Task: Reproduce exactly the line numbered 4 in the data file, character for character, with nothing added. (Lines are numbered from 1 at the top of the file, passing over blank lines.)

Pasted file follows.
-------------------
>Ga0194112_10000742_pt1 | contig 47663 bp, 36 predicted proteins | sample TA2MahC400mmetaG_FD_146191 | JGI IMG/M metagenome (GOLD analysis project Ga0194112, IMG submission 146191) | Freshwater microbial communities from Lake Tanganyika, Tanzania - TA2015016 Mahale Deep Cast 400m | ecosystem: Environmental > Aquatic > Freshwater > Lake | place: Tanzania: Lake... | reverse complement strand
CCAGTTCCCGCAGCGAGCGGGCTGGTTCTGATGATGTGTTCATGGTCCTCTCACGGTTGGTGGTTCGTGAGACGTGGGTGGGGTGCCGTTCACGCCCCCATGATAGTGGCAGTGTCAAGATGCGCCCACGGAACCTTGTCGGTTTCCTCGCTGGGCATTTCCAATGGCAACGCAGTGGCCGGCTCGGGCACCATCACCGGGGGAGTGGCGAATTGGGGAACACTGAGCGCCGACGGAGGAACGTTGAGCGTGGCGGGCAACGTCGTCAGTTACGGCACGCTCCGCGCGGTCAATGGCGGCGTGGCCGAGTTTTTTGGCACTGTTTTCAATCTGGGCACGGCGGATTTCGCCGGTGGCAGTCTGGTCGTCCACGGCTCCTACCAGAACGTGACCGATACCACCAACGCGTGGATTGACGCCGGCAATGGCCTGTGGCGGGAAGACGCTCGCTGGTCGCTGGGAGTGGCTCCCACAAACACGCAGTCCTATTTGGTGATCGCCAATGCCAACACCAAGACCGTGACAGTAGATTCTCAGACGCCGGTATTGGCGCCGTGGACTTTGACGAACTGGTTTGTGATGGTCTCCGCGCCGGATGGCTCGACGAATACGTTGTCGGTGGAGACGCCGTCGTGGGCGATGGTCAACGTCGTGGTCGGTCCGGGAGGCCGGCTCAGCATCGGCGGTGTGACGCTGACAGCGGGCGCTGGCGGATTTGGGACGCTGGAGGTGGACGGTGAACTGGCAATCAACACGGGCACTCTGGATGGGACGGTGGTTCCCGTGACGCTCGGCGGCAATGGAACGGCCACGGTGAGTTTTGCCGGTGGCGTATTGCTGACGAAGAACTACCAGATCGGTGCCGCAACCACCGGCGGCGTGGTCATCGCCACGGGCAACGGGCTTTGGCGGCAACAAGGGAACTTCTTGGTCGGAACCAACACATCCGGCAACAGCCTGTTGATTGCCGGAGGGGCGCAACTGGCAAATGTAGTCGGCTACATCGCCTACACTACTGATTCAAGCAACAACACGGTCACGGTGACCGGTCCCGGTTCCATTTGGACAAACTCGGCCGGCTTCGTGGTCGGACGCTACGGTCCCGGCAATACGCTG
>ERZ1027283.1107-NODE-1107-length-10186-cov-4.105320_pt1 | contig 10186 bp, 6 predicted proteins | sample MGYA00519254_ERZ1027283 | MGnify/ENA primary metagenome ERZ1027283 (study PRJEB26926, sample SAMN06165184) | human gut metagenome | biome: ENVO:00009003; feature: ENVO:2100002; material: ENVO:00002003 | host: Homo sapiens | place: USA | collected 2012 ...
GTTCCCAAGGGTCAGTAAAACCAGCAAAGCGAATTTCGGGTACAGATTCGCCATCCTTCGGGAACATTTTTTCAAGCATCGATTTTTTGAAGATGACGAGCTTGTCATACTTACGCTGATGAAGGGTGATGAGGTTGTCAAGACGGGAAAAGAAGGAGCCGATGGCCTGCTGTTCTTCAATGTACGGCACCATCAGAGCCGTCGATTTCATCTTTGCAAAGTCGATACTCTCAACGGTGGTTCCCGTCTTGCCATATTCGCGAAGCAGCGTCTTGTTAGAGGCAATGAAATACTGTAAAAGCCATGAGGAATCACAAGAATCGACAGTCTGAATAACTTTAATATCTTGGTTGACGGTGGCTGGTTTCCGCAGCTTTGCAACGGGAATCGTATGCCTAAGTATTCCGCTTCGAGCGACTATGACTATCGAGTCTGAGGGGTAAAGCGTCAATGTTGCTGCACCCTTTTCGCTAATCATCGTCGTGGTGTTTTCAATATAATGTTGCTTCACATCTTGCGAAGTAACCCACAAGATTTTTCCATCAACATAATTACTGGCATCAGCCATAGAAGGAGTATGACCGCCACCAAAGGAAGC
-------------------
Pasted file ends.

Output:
GTTCCCAAGGGTCAGTAAAACCAGCAAAGCGAATTTCGGGTACAGATTCGCCATCCTTCGGGAACATTTTTTCAAGCATCGATTTTTTGAAGATGACGAGCTTGTCATACTTACGCTGATGAAGGGTGATGAGGTTGTCAAGACGGGAAAAGAAGGAGCCGATGGCCTGCTGTTCTTCAATGTACGGCACCATCAGAGCCGTCGATTTCATCTTTGCAAAGTCGATACTCTCAACGGTGGTTCCCGTCTTGCCATATTCGCGAAGCAGCGTCTTGTTAGAGGCAATGAAATACTGTAAAAGCCATGAGGAATCACAAGAATCGACAGTCTGAATAACTTTAATATCTTGGTTGACGGTGGCTGGTTTCCGCAGCTTTGCAACGGGAATCGTATGCCTAAGTATTCCGCTTCGAGCGACTATGACTATCGAGTCTGAGGGGTAAAGCGTCAATGTTGCTGCACCCTTTTCGCTAATCATCGTCGTGGTGTTTTCAATATAATGTTGCTTCACATCTTGCGAAGTAACCCACAAGATTTTTCCATCAACATAATTACTGGCATCAGCCATAGAAGGAGTATGACCGCCACCAAAGGAAGC